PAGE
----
Many people with psoriasis look forward to the summertime because they get some relief from symptoms. Normally, our skin sheds and creates new cells every 30 days. Psoriasis occurs when the cell process speeds up and new cells are created too quickly, causing a build-up of skin cells. Sunlight helps to slow down this process, making psoriasis outbreaks lessen during the summer. Humidity also helps, keeping the skin moister than the dry air of wintertime.
Summertime also brings some complications, over-exposure to the sun can damage skin and trigger psoriasis outbreaks. Some medications and topical psoriasis treatments can make you more sensitive to the sun’s rays. And for some people, the heat of summer itself is a trigger for their psoriasis and cause flare ups.
The following tips can help you manage your psoriasis during the hot summer months:
Limit sun exposure. While sun exposure can help to reduce psoriasis outbreaks, over-exposure can damage skin and cause your psoriasis to worsen. Limit time in direct sunlight to 30 minutes or less and try to be out in the sun before noon or after 2:00 P.M. when the sun is not as strong.
Continue to use sunblock. Some people with psoriasis choose to go without sunblock, believing this will help them reduce psoriasis symptoms, but, again, overexposure can cause flare-ups and can increase your risk of skin cancer. Continue to use a broad spectrum sunscreen (that protects from both UVA and UVB rays) whenever you are out in the sun.
Enjoy the water. Summertime is a great time to take a dip in the pool, lake or ocean and having psoriasis shouldn’t stop you from doing so. The hydrating effect of being in the water can help reduce symptoms of psoriasis so jump in and enjoy the water. Remember to rinse off after being in chlorinated or salt water and reapply sunscreen and a moisturizer immediately after to help lock in the moisture.
Use moisturizer when in air conditioning. Air conditioning can dry out your skin. Make sure you apply a moisturizer during and after being in air conditioned places.
Take steps to prevent skin injuries and bug bites. Damage to your skin can cause psoriasis flare ups. Apply insect repellants with caution; avoid those with extra fragrance and look for one with low DEET concentration. If possible, use citronella candles to protect yourself from mosquitoes and other insects. Use long sleeve shirts and long pants and use insect repellant only on exposed areas.
Shower or cool off often. Perspiration can irritate the skin, possibly one reason why some people with psoriasis find it more difficult to manage in the summertime. Rinse sweat off by taking a cool shower or stay inside during the heat of the day to keep your skin cool. If you must be outside, bring moistened wipes or a washcloth with you to wipe perspiration from your skin.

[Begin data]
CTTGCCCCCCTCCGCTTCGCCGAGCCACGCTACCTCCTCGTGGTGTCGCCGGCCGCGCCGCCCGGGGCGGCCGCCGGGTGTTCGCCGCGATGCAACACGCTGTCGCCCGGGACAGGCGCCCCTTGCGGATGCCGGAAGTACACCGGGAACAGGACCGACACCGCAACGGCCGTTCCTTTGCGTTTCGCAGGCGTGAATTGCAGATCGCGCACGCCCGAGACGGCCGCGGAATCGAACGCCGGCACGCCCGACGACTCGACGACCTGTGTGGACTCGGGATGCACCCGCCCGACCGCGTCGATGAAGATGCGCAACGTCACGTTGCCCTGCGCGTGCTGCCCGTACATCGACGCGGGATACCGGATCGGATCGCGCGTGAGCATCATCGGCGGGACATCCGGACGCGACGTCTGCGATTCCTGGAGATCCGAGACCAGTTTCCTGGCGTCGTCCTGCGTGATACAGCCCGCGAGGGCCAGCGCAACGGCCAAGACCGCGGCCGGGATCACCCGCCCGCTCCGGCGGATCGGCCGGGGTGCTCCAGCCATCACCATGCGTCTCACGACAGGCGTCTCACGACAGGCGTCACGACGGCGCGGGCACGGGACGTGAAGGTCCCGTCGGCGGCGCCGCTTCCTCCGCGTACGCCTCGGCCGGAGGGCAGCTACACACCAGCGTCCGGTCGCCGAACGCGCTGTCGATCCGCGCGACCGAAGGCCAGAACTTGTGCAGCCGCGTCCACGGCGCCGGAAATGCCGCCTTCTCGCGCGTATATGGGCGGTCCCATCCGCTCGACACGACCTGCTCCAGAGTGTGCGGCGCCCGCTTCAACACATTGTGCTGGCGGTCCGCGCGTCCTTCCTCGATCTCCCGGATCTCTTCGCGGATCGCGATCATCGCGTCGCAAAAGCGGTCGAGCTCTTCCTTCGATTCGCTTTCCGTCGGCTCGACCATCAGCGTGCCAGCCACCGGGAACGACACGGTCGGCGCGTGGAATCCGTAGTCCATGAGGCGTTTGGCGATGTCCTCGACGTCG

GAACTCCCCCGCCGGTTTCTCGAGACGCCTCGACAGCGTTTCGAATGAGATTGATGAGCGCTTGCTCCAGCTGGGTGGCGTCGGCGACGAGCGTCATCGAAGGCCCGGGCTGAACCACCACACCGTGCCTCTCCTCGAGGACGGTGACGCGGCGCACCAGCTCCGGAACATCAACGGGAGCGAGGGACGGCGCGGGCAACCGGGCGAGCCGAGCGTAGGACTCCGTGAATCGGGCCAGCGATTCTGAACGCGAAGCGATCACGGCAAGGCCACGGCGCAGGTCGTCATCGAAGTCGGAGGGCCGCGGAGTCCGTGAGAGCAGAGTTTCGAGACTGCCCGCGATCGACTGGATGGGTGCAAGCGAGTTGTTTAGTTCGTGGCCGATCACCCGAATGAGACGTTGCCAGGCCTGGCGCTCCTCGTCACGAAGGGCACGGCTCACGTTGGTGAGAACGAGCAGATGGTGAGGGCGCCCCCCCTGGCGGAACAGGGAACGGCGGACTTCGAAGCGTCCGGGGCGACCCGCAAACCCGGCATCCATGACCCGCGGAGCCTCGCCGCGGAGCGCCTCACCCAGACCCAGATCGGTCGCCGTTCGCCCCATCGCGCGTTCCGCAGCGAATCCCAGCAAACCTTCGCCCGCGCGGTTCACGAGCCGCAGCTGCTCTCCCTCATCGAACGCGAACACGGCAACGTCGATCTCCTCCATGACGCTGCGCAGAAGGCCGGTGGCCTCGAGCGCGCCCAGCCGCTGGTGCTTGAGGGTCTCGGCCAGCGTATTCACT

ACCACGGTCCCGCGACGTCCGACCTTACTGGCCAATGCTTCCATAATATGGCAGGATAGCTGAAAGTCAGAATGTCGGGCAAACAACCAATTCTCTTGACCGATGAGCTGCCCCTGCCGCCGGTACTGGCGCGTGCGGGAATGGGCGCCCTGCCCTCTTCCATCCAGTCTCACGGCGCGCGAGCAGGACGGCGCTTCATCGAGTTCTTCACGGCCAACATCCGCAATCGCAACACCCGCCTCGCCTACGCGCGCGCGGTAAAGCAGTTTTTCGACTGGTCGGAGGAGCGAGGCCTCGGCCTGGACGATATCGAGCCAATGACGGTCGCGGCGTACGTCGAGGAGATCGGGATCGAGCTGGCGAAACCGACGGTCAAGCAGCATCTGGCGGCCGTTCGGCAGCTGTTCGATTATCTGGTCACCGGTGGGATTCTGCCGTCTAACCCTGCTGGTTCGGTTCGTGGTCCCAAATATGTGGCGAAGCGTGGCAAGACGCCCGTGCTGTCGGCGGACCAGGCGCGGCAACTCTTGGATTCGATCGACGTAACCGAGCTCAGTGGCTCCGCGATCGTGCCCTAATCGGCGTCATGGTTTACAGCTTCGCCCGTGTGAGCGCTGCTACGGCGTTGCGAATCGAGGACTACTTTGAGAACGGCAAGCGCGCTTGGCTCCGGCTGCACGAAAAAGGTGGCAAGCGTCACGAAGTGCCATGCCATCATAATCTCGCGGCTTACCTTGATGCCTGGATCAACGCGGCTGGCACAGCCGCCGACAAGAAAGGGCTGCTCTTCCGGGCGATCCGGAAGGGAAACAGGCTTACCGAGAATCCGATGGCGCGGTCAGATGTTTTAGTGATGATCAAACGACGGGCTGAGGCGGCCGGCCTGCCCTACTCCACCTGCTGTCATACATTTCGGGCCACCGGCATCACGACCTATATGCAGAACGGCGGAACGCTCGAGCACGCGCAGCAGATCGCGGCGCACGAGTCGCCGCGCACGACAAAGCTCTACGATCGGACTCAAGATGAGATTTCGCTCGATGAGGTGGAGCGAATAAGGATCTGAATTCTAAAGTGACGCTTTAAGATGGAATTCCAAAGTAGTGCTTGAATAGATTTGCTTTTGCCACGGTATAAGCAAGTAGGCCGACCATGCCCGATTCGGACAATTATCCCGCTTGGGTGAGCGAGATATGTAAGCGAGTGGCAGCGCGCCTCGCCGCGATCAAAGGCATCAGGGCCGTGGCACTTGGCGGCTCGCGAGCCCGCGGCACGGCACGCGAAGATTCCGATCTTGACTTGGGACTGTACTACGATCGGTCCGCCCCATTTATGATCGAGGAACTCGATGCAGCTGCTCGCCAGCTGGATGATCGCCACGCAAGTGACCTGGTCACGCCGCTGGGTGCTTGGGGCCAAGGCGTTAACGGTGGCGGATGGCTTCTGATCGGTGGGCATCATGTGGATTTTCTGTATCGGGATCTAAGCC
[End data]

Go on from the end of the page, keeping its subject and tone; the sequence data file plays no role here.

Use stress relief techniques. Our worries and stresses don’t go away just because it is summertime and research shows a link between stress and psoriasis outbreaks. Keep up daily relaxation techniques such as deep breathing, medication and exercise.
Talk with your doctor or pharmacist about your medications. There are a number of medications that can increase your sensitivity to the sun. Before heading to the beach or spending time outdoors, talk with your doctor or pharmacist to find out how any medications you are taking may impact your sensitivity. Ask your doctor what steps you should take when taking this medication or discuss the possibility of reducing your medication during the summer months.
Continue to follow your treatment plan. Summer is a more relaxed time and you may be tempted to ease up on your treatment regimen. Before doing so, talk with your doctor and adjust your treatment plan for the summer season and then stick with it.
“10 Tips to Enjoy Your Summer Even with Psoriasis,” Date Unknown, Staff Writer, LEO Laboratories
“How to Make Psoriasis Control More Effective This Summer,” Date Unknown, Staff Writer, PsoriasisNet, American Academy of Dermatology
“Is Phototherapy Right for Your Psoriasis,” Date Unknown, Staff Writer, PsoriasisNet, American Academy of Dermatology
“Questions and Answers about Psoriasis,” 2009, April, Staff Writer, National Institute of Health
Published On: July 05, 2012